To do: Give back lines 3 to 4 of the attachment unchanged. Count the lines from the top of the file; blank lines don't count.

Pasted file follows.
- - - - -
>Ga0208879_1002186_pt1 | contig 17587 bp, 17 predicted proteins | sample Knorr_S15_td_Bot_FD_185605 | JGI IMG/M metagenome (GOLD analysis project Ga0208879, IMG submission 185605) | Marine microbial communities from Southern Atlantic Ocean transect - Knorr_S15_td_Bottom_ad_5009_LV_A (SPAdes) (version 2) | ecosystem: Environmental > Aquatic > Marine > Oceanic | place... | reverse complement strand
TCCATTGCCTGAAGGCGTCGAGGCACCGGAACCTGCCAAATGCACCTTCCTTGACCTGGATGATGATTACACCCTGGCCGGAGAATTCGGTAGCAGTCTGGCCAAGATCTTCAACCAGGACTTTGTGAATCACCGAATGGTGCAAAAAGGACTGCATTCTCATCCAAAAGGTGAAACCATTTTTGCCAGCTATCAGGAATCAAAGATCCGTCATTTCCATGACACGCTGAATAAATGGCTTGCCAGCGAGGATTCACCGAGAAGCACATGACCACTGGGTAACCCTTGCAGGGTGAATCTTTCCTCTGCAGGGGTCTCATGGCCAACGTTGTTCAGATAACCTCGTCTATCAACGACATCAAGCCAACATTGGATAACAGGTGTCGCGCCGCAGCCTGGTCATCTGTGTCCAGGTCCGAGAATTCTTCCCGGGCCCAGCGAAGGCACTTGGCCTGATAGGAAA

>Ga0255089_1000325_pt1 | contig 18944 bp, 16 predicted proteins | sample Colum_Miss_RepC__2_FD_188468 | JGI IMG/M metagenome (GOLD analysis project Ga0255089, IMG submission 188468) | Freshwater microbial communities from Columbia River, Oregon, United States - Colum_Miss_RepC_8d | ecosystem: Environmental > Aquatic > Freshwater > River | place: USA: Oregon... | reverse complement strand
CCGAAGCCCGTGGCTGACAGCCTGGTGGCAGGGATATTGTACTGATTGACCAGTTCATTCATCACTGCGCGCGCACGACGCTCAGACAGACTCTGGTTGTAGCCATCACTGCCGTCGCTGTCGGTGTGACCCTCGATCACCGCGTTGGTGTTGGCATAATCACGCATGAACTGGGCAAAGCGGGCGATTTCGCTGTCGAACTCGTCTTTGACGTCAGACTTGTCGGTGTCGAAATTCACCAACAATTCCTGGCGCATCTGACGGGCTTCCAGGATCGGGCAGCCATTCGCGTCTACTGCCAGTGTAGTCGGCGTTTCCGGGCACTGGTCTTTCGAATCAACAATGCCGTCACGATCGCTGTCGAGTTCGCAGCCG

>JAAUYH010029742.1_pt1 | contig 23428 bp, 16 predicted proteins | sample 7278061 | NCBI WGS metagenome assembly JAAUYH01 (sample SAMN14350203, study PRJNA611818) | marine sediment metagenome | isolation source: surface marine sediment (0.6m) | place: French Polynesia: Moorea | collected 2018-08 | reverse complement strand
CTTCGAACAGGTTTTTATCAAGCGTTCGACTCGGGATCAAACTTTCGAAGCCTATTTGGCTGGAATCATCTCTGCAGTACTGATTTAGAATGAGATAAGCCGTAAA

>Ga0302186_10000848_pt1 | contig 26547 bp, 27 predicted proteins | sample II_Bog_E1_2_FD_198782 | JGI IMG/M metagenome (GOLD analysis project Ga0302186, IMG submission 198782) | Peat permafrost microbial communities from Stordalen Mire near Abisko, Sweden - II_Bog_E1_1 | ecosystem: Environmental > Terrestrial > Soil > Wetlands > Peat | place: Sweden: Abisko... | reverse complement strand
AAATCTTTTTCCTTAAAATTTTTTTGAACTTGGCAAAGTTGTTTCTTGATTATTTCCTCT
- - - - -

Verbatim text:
>Ga0255089_1000325_pt1 | contig 18944 bp, 16 predicted proteins | sample Colum_Miss_RepC__2_FD_188468 | JGI IMG/M metagenome (GOLD analysis project Ga0255089, IMG submission 188468) | Freshwater microbial communities from Columbia River, Oregon, United States - Colum_Miss_RepC_8d | ecosystem: Environmental > Aquatic > Freshwater > River | place: USA: Oregon... | reverse complement strand
CCGAAGCCCGTGGCTGACAGCCTGGTGGCAGGGATATTGTACTGATTGACCAGTTCATTCATCACTGCGCGCGCACGACGCTCAGACAGACTCTGGTTGTAGCCATCACTGCCGTCGCTGTCGGTGTGACCCTCGATCACCGCGTTGGTGTTGGCATAATCACGCATGAACTGGGCAAAGCGGGCGATTTCGCTGTCGAACTCGTCTTTGACGTCAGACTTGTCGGTGTCGAAATTCACCAACAATTCCTGGCGCATCTGACGGGCTTCCAGGATCGGGCAGCCATTCGCGTCTACTGCCAGTGTAGTCGGCGTTTCCGGGCACTGGTCTTTCGAATCAACAATGCCGTCACGATCGCTGTCGAGTTCGCAGCCG